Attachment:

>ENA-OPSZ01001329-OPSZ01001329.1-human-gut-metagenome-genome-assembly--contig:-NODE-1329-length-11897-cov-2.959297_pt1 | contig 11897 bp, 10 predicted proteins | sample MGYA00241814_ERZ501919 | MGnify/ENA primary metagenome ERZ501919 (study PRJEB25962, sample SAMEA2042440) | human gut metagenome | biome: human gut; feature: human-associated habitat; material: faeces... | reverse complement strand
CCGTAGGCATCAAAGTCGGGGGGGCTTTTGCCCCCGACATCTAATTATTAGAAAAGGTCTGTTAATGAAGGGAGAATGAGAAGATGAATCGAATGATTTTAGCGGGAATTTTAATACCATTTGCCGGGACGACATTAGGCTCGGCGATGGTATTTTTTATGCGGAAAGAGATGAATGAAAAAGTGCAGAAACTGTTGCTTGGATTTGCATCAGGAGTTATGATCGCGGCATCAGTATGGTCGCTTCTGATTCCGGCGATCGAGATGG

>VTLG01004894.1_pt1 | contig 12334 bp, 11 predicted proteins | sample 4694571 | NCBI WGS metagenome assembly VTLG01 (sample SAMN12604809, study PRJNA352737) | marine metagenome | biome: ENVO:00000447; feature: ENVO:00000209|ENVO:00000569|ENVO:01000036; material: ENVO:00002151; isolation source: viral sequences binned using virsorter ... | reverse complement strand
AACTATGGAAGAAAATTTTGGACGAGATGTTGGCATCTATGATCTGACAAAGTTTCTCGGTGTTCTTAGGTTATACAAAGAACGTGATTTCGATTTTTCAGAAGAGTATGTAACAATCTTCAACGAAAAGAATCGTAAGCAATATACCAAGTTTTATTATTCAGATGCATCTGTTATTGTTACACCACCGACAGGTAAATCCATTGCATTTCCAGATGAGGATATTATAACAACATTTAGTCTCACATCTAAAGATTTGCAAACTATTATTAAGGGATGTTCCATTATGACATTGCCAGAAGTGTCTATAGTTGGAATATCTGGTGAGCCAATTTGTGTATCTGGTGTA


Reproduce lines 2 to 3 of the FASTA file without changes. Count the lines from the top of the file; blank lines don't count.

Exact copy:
CCGTAGGCATCAAAGTCGGGGGGGCTTTTGCCCCCGACATCTAATTATTAGAAAAGGTCTGTTAATGAAGGGAGAATGAGAAGATGAATCGAATGATTTTAGCGGGAATTTTAATACCATTTGCCGGGACGACATTAGGCTCGGCGATGGTATTTTTTATGCGGAAAGAGATGAATGAAAAAGTGCAGAAACTGTTGCTTGGATTTGCATCAGGAGTTATGATCGCGGCATCAGTATGGTCGCTTCTGATTCCGGCGATCGAGATGG

>VTLG01004894.1_pt1 | contig 12334 bp, 11 predicted proteins | sample 4694571 | NCBI WGS metagenome assembly VTLG01 (sample SAMN12604809, study PRJNA352737) | marine metagenome | biome: ENVO:00000447; feature: ENVO:00000209|ENVO:00000569|ENVO:01000036; material: ENVO:00002151; isolation source: viral sequences binned using virsorter ... | reverse complement strand